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7 Things You Should Know About Shingles

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Shingles is an excruciating illness for many people. The disease is a viral infection caused by the varicella-zoster virus, or the chickenpox virus, and occurs when the virus reactivates in a person who had chickenpox in the past. Chickenpox is generally a short-lived illness, generally occurring in children and young adults. Unfortunately, once chickenpox has passed, the virus is never completely eliminated from the body, and can cause shingles many years later. Shingles usually occurs in middle-aged people or seniors, and around the world it occurs in about 3.4 cases per 1000 healthy individuals, and increases to 11.8 in every 1000 individuals per year in those older than 65 years. There is a shingles vaccine, and it is usually heavily encouraged in people who had chickenpox as a child.

Risk Factors

Shingles is most common in people older than 50, and the risk only increases with age. Experts estimate that over half the people 80 and older either have had shingles or will have shingles. Autoimmune diseases such as HIV/AIDS, cancer, or multiple sclerosis weaken the immune system, and therefore people with such diseases will be at higher risk for shingles. Undergoing cancer treatment can also put you at risk. Radiation and chemotherapy lowers your resistance to diseases and can trigger shingles. Certain medications can also increase risk. Taking steroids such as prednisone and drugs designed to prevent rejection of transplanted organs can also lead to an increased risk for shingles.

Three Stages

There are three stages to shingles symptoms – the prodromal stage, the active stage, and the postherpetic neuralgia stage. Each stage has its own symptoms that get progressively worse.

Prodromal Stage

The first stage is the prodromal stage, before the rash appears. Symptoms such as pain, burning, tingling, and numbness in the area surrounding the affected nerves occur several days or even weeks before a rash appears. The symptoms typically occur on the chest or back, but they may also occur on the head, face, neck, belly, or one arm or leg.

Flu-Like Symptoms

People describe feeling like they have the flu during this stage. Symptoms such as chills, stomachache, or diarrhea may occur just before the start of the rash. They experience a high fever and chronic headaches. They may also experience sensitivity to light or extreme fatigue. Like other viral infections, people may experience some swelling or tenderness of their lymph nodes.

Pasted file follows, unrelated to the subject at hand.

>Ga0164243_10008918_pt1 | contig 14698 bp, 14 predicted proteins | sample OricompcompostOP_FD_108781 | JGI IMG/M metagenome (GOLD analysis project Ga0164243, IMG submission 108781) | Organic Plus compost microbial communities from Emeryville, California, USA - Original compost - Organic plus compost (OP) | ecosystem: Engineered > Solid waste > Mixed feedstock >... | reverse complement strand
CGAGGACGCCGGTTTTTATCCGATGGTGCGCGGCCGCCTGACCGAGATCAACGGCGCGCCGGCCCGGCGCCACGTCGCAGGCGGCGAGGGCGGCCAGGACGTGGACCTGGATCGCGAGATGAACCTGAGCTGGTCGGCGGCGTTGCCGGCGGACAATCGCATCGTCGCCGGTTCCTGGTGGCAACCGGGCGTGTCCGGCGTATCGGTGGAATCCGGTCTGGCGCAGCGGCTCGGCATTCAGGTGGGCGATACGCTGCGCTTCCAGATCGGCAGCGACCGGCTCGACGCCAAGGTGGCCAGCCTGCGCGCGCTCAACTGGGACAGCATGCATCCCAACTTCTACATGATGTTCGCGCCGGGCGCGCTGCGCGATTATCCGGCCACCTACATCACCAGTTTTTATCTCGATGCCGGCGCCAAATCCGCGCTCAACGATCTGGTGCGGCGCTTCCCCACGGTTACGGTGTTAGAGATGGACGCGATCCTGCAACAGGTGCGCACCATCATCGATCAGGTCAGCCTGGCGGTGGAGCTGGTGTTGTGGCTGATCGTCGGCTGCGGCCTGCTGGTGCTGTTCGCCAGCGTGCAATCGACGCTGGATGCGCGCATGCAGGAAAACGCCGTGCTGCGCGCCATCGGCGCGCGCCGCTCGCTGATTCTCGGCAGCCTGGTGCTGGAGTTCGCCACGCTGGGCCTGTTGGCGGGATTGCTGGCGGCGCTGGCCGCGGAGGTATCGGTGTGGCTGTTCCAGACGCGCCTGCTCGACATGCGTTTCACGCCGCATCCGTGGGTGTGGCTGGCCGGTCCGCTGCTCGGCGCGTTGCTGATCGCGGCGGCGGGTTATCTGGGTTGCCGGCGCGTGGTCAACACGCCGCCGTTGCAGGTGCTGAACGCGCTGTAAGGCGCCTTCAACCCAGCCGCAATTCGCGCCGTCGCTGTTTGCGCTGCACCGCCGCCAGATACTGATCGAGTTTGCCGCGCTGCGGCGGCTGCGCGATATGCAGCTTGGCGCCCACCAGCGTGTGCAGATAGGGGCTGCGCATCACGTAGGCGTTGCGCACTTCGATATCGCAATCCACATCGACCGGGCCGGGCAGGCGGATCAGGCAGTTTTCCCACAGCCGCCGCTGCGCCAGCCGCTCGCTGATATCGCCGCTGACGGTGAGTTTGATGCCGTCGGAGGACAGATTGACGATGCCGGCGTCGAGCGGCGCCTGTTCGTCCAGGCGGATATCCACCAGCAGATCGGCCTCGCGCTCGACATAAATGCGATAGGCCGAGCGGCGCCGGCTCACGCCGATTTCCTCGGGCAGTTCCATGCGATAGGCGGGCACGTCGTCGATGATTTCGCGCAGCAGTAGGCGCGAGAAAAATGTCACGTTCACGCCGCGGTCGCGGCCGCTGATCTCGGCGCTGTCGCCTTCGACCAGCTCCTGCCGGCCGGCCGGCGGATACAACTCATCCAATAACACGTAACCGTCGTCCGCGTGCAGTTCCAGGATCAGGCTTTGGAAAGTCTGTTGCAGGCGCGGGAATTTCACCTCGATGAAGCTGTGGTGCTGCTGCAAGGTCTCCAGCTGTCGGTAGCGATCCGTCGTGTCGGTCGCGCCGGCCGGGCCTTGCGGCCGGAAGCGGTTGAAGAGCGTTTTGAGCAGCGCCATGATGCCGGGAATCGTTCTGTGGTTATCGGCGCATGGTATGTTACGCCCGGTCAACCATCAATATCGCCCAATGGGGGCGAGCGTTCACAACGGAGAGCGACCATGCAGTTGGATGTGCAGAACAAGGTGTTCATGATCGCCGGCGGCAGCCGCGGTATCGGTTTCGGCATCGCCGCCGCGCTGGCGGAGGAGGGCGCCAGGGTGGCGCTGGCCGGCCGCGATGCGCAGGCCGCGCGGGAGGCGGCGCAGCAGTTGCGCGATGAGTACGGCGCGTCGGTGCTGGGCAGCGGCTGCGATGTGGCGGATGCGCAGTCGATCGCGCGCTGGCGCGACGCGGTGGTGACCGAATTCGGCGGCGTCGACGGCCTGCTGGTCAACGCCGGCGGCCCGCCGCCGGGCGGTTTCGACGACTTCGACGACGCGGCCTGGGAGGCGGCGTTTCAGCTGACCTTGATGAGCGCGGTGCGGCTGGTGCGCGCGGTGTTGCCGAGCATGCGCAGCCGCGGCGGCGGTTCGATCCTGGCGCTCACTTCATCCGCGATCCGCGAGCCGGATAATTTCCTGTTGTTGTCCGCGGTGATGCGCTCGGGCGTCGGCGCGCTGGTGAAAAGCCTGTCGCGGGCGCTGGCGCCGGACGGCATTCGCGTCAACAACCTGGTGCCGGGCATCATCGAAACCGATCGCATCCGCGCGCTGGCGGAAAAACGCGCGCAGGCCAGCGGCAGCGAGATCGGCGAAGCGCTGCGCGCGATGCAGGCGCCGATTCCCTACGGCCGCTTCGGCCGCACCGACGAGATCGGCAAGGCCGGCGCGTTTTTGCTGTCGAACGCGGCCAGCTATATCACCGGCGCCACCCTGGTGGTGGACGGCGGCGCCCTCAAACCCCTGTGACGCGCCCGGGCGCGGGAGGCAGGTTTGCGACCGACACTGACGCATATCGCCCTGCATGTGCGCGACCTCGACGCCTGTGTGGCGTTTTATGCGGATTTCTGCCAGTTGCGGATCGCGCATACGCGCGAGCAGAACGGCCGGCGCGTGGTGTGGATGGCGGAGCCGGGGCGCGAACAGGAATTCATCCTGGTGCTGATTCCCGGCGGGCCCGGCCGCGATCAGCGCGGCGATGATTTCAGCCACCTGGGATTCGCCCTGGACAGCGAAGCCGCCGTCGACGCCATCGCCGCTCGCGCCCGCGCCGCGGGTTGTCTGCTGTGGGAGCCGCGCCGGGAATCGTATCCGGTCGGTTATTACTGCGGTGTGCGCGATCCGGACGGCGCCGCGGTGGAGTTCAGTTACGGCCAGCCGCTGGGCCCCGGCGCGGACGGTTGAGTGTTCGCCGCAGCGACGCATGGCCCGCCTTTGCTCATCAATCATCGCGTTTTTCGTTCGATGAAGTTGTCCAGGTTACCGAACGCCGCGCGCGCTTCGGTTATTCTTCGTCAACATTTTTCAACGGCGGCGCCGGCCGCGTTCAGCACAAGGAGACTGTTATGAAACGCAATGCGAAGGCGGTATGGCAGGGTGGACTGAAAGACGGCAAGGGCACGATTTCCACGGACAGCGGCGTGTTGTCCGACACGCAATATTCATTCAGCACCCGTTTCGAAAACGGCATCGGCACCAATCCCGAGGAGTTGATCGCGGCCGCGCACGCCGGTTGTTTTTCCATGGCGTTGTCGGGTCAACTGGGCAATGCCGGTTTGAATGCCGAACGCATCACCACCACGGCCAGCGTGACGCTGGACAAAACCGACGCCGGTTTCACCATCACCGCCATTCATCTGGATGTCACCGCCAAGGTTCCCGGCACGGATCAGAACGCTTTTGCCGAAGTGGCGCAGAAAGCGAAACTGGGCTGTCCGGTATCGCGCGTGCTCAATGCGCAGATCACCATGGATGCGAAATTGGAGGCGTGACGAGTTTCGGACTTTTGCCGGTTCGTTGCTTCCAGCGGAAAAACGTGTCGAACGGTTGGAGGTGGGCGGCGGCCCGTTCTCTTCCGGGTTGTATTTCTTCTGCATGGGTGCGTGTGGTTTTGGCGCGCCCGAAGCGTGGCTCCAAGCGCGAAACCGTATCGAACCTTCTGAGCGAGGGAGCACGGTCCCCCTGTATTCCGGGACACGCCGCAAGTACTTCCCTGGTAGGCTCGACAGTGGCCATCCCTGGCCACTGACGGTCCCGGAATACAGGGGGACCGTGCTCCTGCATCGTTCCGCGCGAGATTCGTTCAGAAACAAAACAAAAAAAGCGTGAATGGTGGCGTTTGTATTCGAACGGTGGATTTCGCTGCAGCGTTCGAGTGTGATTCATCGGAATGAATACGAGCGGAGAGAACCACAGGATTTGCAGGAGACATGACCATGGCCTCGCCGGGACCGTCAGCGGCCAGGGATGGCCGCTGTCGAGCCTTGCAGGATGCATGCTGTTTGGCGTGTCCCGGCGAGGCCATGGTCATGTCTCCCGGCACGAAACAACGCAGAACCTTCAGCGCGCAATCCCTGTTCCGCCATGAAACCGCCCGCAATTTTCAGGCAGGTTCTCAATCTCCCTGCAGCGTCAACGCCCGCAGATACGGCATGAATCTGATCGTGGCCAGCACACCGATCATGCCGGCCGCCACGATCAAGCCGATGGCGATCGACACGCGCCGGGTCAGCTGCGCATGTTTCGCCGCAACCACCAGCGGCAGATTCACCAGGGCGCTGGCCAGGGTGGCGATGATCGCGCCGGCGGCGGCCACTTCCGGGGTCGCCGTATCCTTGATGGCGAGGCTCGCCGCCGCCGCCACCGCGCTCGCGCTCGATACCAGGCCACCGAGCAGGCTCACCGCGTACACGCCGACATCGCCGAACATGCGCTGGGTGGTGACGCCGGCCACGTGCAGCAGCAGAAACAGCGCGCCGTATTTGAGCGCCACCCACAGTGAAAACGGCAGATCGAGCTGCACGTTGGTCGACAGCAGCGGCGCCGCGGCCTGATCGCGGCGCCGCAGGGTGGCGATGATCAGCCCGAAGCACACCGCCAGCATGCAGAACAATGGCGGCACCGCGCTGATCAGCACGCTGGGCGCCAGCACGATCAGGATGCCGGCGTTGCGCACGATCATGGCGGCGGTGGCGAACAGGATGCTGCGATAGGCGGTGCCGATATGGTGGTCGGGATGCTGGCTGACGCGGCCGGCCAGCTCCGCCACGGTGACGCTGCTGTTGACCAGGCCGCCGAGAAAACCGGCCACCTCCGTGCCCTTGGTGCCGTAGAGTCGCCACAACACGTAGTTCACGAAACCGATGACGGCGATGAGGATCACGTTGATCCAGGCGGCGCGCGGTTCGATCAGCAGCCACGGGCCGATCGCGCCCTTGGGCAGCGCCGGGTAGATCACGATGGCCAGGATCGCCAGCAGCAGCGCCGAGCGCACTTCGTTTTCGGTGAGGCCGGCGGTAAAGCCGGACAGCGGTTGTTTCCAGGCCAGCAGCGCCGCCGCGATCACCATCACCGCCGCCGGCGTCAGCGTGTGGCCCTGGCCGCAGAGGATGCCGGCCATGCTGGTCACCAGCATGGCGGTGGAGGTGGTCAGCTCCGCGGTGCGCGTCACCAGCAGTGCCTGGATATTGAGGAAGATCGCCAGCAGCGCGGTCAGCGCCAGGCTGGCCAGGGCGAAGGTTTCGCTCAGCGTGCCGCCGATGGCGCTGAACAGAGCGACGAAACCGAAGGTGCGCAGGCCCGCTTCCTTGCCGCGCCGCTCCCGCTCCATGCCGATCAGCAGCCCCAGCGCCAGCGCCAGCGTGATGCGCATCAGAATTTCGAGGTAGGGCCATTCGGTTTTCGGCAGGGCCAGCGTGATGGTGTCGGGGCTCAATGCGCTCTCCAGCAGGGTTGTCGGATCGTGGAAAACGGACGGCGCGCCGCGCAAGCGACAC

Active Stage

The primary stage of shingles occurs when the rash and blisters appear. A small area of rash appears, usually in the shape of a band or strip. It can appear anywhere on the body, but it will only appear on one side of the body, either left or right. Blisters will then start to form, with clear fluid inside. After a few days, the fluid inside the blisters will become cloudy. After about 5 days, the blisters will break opens, ooze, and crust over. Rarely, some people won’t get a rash, or they will get a mild rash. Another rash usually occurs on the face, even around one eye. This can be detrimental to sight, so prompt medical treatment should be sought. The rash may be painful, and people describe this pain as the sensation of “piercing needles.” The rash heals in about 2 to 4 weeks, but scars may remain.

Postherpetic Neuralgia

The final stage in the course of shingles is the postherpetic stage, or the chronic pain stage. It is the most common complication of shingles and lasts for at least 30 days, although it may continue for months or even years. People in this stage experience aching, burning or stabbing pain in the area that they had a rash during the active stage. The pain involved is persistent, lasting potentially for years. People in this stage are extremely sensitive to touch, even of bed linens or pillows. The pain associated with this stage usually affects the forehead or chest. It may make it difficult for the person to eat, sleep, or complete other daily activities. Many people in the midst of this stage experience depression because their daily lives are so hindered by the pain.

Your Next Step

If you believe that you or someone you know has shingles, you should immediately seek medical treatment. A person with shingles can pass the varicella-zoster virus to anyone who isn’t immune to chickenpox – anyone with a weak immune system, newborn children, and pregnant women. Although should you pass on the virus, the person infected will develop chickenpox and not shingles. Shingles is contagious until the blisters scab over, so a person infected with shingles could be contagious for weeks.

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